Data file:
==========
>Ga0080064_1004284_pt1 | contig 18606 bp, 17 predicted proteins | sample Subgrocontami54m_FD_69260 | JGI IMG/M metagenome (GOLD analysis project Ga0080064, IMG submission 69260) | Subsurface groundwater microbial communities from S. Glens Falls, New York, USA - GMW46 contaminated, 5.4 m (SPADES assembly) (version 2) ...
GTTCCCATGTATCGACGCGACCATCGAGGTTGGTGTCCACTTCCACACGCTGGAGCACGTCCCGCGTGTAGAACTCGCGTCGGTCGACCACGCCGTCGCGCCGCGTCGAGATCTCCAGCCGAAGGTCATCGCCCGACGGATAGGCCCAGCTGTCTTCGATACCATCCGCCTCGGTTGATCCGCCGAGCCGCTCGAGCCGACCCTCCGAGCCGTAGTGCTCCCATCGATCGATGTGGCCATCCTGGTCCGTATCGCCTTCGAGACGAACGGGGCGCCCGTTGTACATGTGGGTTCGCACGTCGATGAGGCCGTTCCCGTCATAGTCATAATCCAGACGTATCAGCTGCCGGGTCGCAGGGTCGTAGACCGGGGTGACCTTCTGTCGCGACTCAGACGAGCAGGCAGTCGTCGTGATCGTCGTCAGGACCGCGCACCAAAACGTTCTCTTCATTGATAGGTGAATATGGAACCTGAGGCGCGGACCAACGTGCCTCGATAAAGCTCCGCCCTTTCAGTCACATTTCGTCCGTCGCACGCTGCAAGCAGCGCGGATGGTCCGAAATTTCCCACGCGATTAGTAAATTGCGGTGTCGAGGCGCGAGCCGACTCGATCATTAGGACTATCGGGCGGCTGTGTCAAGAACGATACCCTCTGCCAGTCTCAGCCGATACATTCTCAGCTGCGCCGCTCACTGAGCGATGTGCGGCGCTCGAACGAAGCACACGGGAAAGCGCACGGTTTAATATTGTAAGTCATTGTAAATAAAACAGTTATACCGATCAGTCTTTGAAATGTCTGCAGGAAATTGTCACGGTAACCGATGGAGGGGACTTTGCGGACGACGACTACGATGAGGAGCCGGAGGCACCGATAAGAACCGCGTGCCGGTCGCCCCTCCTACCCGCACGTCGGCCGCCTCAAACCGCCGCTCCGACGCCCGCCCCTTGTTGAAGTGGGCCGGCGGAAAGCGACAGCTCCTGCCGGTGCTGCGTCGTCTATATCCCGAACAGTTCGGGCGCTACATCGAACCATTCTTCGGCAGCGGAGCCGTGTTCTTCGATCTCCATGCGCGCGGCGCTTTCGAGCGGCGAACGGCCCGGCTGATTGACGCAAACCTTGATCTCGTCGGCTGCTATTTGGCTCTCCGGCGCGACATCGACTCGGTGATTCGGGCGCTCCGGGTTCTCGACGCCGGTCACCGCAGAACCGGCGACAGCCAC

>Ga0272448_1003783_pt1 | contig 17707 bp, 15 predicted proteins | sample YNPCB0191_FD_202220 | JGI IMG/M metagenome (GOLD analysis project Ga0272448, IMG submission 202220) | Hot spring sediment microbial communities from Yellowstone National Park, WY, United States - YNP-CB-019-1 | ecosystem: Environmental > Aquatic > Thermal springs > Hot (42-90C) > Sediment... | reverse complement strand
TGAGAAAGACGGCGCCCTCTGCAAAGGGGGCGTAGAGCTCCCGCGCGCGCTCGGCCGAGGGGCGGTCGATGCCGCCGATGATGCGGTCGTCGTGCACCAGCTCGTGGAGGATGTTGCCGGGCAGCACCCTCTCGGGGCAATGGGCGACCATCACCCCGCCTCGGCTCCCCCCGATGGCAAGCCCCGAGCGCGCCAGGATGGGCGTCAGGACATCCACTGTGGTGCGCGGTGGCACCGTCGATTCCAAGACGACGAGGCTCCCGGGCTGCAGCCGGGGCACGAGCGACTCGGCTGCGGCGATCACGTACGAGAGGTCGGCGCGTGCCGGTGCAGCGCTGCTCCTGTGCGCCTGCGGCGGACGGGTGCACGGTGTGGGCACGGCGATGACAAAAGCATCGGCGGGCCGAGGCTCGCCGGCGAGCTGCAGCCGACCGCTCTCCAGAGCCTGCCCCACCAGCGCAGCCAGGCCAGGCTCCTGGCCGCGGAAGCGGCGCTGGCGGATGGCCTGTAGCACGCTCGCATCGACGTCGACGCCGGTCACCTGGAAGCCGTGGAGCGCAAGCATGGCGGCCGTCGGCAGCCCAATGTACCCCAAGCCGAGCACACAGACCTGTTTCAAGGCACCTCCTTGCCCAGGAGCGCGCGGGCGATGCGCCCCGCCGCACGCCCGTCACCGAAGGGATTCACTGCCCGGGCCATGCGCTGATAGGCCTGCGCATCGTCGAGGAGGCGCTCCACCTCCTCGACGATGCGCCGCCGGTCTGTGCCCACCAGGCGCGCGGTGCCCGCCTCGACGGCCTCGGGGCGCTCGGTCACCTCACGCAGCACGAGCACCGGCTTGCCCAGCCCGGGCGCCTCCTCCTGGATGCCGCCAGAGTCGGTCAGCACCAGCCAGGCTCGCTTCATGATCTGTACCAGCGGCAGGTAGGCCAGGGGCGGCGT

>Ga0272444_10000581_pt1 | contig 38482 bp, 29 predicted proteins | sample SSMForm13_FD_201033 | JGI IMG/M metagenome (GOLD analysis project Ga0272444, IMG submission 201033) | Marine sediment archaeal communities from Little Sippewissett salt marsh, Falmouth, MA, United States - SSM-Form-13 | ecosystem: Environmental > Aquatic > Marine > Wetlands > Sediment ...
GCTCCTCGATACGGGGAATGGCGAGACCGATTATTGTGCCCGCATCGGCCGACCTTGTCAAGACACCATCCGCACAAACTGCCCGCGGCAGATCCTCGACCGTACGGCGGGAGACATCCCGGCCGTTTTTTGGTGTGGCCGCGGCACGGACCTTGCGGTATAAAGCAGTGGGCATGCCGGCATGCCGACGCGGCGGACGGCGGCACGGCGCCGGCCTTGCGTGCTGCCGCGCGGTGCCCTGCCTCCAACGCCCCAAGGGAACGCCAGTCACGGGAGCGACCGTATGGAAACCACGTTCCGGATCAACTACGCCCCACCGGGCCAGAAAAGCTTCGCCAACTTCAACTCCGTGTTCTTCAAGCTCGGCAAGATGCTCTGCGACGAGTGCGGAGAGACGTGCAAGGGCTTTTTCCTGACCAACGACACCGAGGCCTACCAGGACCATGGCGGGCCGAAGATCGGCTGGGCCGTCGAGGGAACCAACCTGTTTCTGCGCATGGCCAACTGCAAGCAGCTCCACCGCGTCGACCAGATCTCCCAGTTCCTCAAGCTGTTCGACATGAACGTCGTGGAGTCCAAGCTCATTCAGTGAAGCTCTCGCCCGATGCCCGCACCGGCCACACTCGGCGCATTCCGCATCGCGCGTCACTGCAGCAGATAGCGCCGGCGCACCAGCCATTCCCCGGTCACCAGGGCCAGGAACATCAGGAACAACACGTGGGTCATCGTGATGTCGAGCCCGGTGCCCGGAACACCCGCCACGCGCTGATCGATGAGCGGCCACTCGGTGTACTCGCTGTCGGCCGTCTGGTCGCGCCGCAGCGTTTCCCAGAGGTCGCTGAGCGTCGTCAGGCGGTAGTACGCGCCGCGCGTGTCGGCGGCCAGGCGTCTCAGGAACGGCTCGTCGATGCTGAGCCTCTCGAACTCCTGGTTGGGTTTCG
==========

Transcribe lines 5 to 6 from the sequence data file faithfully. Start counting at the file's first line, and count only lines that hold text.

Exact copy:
>Ga0272444_10000581_pt1 | contig 38482 bp, 29 predicted proteins | sample SSMForm13_FD_201033 | JGI IMG/M metagenome (GOLD analysis project Ga0272444, IMG submission 201033) | Marine sediment archaeal communities from Little Sippewissett salt marsh, Falmouth, MA, United States - SSM-Form-13 | ecosystem: Environmental > Aquatic > Marine > Wetlands > Sediment ...
GCTCCTCGATACGGGGAATGGCGAGACCGATTATTGTGCCCGCATCGGCCGACCTTGTCAAGACACCATCCGCACAAACTGCCCGCGGCAGATCCTCGACCGTACGGCGGGAGACATCCCGGCCGTTTTTTGGTGTGGCCGCGGCACGGACCTTGCGGTATAAAGCAGTGGGCATGCCGGCATGCCGACGCGGCGGACGGCGGCACGGCGCCGGCCTTGCGTGCTGCCGCGCGGTGCCCTGCCTCCAACGCCCCAAGGGAACGCCAGTCACGGGAGCGACCGTATGGAAACCACGTTCCGGATCAACTACGCCCCACCGGGCCAGAAAAGCTTCGCCAACTTCAACTCCGTGTTCTTCAAGCTCGGCAAGATGCTCTGCGACGAGTGCGGAGAGACGTGCAAGGGCTTTTTCCTGACCAACGACACCGAGGCCTACCAGGACCATGGCGGGCCGAAGATCGGCTGGGCCGTCGAGGGAACCAACCTGTTTCTGCGCATGGCCAACTGCAAGCAGCTCCACCGCGTCGACCAGATCTCCCAGTTCCTCAAGCTGTTCGACATGAACGTCGTGGAGTCCAAGCTCATTCAGTGAAGCTCTCGCCCGATGCCCGCACCGGCCACACTCGGCGCATTCCGCATCGCGCGTCACTGCAGCAGATAGCGCCGGCGCACCAGCCATTCCCCGGTCACCAGGGCCAGGAACATCAGGAACAACACGTGGGTCATCGTGATGTCGAGCCCGGTGCCCGGAACACCCGCCACGCGCTGATCGATGAGCGGCCACTCGGTGTACTCGCTGTCGGCCGTCTGGTCGCGCCGCAGCGTTTCCCAGAGGTCGCTGAGCGTCGTCAGGCGGTAGTACGCGCCGCGCGTGTCGGCGGCCAGGCGTCTCAGGAACGGCTCGTCGATGCTGAGCCTCTCGAACTCCTGGTTGGGTTTCG